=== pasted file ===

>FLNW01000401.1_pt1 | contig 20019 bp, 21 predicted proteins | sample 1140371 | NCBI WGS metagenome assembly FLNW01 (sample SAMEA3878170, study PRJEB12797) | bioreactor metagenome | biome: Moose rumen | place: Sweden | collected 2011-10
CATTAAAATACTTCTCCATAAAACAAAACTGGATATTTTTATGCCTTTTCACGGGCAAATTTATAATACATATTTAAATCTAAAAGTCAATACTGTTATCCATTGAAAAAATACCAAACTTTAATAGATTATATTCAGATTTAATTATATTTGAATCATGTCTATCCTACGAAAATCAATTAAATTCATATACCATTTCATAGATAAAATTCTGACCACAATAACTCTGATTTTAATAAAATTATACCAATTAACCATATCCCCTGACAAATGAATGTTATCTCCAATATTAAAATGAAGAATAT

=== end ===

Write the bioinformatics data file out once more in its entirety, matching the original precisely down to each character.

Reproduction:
>FLNW01000401.1_pt1 | contig 20019 bp, 21 predicted proteins | sample 1140371 | NCBI WGS metagenome assembly FLNW01 (sample SAMEA3878170, study PRJEB12797) | bioreactor metagenome | biome: Moose rumen | place: Sweden | collected 2011-10
CATTAAAATACTTCTCCATAAAACAAAACTGGATATTTTTATGCCTTTTCACGGGCAAATTTATAATACATATTTAAATCTAAAAGTCAATACTGTTATCCATTGAAAAAATACCAAACTTTAATAGATTATATTCAGATTTAATTATATTTGAATCATGTCTATCCTACGAAAATCAATTAAATTCATATACCATTTCATAGATAAAATTCTGACCACAATAACTCTGATTTTAATAAAATTATACCAATTAACCATATCCCCTGACAAATGAATGTTATCTCCAATATTAAAATGAAGAATAT